The attendance was down as were the number of exhibitors... perhaps a sign of the economic times.
However, there were some interesting workshops that I attended in which there were senior officials present from both the FDA and FTC.
Both of these organizations can often bear the brunt of criticism from both consumers and industry alike. Like many organizations there are both good and bad people within them.
Over the last few years I have been in a number of workshops/presentations by the FTC and FDA and I have to say they are not, in my experience the 'ogre's that they are sometimes made out to be, certainly in the area of dietary supplements. I think that the FDA has a lot to answer for in the area of drug enforcement... but, that is a different subject for a different day... but, in the case of dietary supplements they are doing a lot of good work to help clean up the industry.
And... it is a big task to clean up the industry. I was talking to an FDA official who told me that they believe that the majority of US dietary supplement manufacturers are still not compliant with the US FDA GMP rules. I was astounded to hear that a large percentage of manufacturers are still not even doing basic ID testing for their raw ingredients!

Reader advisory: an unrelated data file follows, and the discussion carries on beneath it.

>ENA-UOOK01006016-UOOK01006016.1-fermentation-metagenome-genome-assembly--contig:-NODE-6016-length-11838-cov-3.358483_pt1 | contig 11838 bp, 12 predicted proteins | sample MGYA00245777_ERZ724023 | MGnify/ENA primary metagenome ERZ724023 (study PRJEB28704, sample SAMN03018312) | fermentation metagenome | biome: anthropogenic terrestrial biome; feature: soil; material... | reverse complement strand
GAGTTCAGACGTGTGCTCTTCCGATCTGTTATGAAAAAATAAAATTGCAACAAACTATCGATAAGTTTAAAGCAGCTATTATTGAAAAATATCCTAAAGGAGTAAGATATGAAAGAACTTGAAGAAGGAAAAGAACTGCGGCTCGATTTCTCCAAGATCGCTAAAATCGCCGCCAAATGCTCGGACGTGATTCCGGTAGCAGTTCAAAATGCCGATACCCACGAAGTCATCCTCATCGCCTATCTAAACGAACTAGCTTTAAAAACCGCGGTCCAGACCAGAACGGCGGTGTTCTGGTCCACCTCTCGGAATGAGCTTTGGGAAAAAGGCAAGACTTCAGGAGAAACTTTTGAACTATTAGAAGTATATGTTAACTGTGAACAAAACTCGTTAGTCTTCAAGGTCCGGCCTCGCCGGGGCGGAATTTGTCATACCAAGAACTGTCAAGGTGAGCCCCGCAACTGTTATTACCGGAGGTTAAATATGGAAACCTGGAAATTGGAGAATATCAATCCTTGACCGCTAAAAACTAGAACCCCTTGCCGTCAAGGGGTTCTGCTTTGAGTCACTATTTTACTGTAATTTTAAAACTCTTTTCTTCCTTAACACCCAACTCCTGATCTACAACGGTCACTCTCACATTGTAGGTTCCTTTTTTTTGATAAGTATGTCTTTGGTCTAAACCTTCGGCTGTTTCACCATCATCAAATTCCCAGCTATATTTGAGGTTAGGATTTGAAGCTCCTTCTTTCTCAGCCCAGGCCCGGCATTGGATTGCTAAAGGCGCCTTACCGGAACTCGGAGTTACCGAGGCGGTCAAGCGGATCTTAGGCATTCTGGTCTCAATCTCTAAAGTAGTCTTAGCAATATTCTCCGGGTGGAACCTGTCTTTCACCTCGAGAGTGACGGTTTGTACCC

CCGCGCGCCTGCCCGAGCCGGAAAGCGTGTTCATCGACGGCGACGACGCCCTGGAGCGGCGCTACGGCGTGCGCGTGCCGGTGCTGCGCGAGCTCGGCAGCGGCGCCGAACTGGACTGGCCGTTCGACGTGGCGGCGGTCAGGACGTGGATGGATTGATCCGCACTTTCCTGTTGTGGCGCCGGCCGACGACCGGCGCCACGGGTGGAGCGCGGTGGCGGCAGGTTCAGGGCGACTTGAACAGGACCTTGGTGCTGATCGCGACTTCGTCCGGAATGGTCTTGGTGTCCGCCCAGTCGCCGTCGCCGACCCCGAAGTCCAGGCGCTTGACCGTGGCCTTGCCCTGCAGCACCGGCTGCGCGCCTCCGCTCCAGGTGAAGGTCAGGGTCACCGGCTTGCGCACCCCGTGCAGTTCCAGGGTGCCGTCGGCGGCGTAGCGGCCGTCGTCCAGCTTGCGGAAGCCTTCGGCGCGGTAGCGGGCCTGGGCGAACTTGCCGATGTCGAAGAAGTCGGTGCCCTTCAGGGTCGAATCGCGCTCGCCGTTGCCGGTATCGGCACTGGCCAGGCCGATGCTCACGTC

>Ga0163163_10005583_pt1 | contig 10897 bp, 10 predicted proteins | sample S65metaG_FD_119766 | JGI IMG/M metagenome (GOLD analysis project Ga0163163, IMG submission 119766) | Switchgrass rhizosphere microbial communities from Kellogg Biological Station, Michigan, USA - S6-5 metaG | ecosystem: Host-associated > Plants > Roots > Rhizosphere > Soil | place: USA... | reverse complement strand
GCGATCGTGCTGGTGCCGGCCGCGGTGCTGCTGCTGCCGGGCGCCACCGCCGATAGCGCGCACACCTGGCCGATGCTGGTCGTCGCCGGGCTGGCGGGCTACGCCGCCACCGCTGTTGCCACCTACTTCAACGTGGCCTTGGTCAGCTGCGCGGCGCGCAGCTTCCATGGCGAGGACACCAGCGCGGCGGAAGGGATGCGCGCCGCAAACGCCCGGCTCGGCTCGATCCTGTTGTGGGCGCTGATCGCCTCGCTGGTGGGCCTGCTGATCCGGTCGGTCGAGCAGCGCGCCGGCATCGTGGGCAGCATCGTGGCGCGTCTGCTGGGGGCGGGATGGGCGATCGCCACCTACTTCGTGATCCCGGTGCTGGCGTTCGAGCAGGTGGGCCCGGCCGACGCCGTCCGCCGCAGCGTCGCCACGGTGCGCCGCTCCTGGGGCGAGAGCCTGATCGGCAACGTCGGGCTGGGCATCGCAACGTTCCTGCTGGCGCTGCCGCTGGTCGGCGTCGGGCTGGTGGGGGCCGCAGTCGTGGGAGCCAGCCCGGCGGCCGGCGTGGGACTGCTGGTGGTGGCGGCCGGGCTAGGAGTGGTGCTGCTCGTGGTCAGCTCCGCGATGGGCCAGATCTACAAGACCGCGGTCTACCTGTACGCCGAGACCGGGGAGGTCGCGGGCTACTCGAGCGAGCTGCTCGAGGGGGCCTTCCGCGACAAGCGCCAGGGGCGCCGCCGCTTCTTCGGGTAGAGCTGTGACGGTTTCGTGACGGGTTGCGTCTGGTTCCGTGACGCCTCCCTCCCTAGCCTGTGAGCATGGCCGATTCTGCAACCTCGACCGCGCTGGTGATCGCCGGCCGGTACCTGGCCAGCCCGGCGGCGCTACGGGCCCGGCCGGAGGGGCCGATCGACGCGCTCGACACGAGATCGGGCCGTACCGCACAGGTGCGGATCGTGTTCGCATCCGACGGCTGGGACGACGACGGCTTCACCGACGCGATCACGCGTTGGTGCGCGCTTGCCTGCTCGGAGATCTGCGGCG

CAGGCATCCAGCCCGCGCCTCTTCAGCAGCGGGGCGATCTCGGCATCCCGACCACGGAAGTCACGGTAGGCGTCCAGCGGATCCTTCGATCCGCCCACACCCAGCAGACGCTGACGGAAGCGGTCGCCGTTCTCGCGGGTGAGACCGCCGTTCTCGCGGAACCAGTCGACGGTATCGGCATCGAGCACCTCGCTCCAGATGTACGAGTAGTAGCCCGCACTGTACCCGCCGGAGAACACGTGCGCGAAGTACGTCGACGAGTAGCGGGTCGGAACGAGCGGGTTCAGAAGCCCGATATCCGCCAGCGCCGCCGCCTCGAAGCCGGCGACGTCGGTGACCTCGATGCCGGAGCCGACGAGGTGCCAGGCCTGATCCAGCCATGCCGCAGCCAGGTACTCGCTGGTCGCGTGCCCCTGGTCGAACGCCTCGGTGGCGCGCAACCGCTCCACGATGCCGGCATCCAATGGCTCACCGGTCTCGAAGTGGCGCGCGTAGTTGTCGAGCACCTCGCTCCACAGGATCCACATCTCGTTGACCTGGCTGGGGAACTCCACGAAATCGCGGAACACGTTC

That was amazing news given that all manufacturers were required to be compliant by June this year.
It is a big job I know to be compliant. It took 5 people in our QA department almost 2 years to put everything in place for GMP. By far the biggest component of this was the preparation of the specifications and testing of raw ingredients. This goes way beyond just identifying the ingredient... which I will expand on in another blog post.
The main point I wanted to get across in this post is that the FTC and the FDA are working together not only with each other but also with responsible members of the industry and that they are not unfair and unreasonable as many think they are... they just want truth in product presentation and quality in the products manufactured and the products to be true to label. In other words they want to ensure that the consumer receives what they are expecting to get.
No responsible manufacturer has anything to fear from these two agencies. From a consumer perspective, compliance does add cost, but most manufacturers have over the last couple of years tended to absorb those costs as we have.